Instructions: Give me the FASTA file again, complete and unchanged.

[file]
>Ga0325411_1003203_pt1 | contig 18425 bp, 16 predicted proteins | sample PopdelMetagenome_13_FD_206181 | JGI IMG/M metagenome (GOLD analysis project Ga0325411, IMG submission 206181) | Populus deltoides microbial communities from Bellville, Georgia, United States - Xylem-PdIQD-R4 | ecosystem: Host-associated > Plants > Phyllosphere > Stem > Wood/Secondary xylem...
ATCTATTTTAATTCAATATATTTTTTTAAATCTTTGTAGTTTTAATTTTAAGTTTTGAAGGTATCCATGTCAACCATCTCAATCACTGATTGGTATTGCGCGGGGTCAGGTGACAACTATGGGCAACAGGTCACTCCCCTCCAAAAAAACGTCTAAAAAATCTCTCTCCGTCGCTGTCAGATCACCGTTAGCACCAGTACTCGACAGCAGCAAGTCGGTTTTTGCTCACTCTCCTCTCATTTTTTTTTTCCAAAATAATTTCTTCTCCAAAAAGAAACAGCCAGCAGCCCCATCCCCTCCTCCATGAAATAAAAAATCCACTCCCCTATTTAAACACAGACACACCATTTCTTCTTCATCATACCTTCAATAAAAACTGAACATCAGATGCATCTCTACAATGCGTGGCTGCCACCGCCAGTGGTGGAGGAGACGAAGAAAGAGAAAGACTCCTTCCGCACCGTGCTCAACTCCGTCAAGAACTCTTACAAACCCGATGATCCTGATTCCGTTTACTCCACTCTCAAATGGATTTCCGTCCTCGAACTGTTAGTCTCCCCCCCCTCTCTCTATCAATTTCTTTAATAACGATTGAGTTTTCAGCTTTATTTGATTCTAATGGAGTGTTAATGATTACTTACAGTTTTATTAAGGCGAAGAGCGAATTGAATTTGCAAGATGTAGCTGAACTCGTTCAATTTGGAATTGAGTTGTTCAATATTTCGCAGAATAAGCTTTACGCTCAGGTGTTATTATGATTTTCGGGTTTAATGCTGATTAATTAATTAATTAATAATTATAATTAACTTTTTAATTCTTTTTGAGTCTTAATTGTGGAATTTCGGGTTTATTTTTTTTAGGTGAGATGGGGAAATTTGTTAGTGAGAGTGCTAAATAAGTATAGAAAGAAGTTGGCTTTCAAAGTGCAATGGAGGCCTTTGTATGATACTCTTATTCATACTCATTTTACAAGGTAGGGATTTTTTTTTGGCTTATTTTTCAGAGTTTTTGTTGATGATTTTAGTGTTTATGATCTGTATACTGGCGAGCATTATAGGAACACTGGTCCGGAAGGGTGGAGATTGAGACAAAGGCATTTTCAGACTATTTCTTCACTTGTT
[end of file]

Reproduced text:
>Ga0325411_1003203_pt1 | contig 18425 bp, 16 predicted proteins | sample PopdelMetagenome_13_FD_206181 | JGI IMG/M metagenome (GOLD analysis project Ga0325411, IMG submission 206181) | Populus deltoides microbial communities from Bellville, Georgia, United States - Xylem-PdIQD-R4 | ecosystem: Host-associated > Plants > Phyllosphere > Stem > Wood/Secondary xylem...
ATCTATTTTAATTCAATATATTTTTTTAAATCTTTGTAGTTTTAATTTTAAGTTTTGAAGGTATCCATGTCAACCATCTCAATCACTGATTGGTATTGCGCGGGGTCAGGTGACAACTATGGGCAACAGGTCACTCCCCTCCAAAAAAACGTCTAAAAAATCTCTCTCCGTCGCTGTCAGATCACCGTTAGCACCAGTACTCGACAGCAGCAAGTCGGTTTTTGCTCACTCTCCTCTCATTTTTTTTTTCCAAAATAATTTCTTCTCCAAAAAGAAACAGCCAGCAGCCCCATCCCCTCCTCCATGAAATAAAAAATCCACTCCCCTATTTAAACACAGACACACCATTTCTTCTTCATCATACCTTCAATAAAAACTGAACATCAGATGCATCTCTACAATGCGTGGCTGCCACCGCCAGTGGTGGAGGAGACGAAGAAAGAGAAAGACTCCTTCCGCACCGTGCTCAACTCCGTCAAGAACTCTTACAAACCCGATGATCCTGATTCCGTTTACTCCACTCTCAAATGGATTTCCGTCCTCGAACTGTTAGTCTCCCCCCCCTCTCTCTATCAATTTCTTTAATAACGATTGAGTTTTCAGCTTTATTTGATTCTAATGGAGTGTTAATGATTACTTACAGTTTTATTAAGGCGAAGAGCGAATTGAATTTGCAAGATGTAGCTGAACTCGTTCAATTTGGAATTGAGTTGTTCAATATTTCGCAGAATAAGCTTTACGCTCAGGTGTTATTATGATTTTCGGGTTTAATGCTGATTAATTAATTAATTAATAATTATAATTAACTTTTTAATTCTTTTTGAGTCTTAATTGTGGAATTTCGGGTTTATTTTTTTTAGGTGAGATGGGGAAATTTGTTAGTGAGAGTGCTAAATAAGTATAGAAAGAAGTTGGCTTTCAAAGTGCAATGGAGGCCTTTGTATGATACTCTTATTCATACTCATTTTACAAGGTAGGGATTTTTTTTTGGCTTATTTTTCAGAGTTTTTGTTGATGATTTTAGTGTTTATGATCTGTATACTGGCGAGCATTATAGGAACACTGGTCCGGAAGGGTGGAGATTGAGACAAAGGCATTTTCAGACTATTTCTTCACTTGTT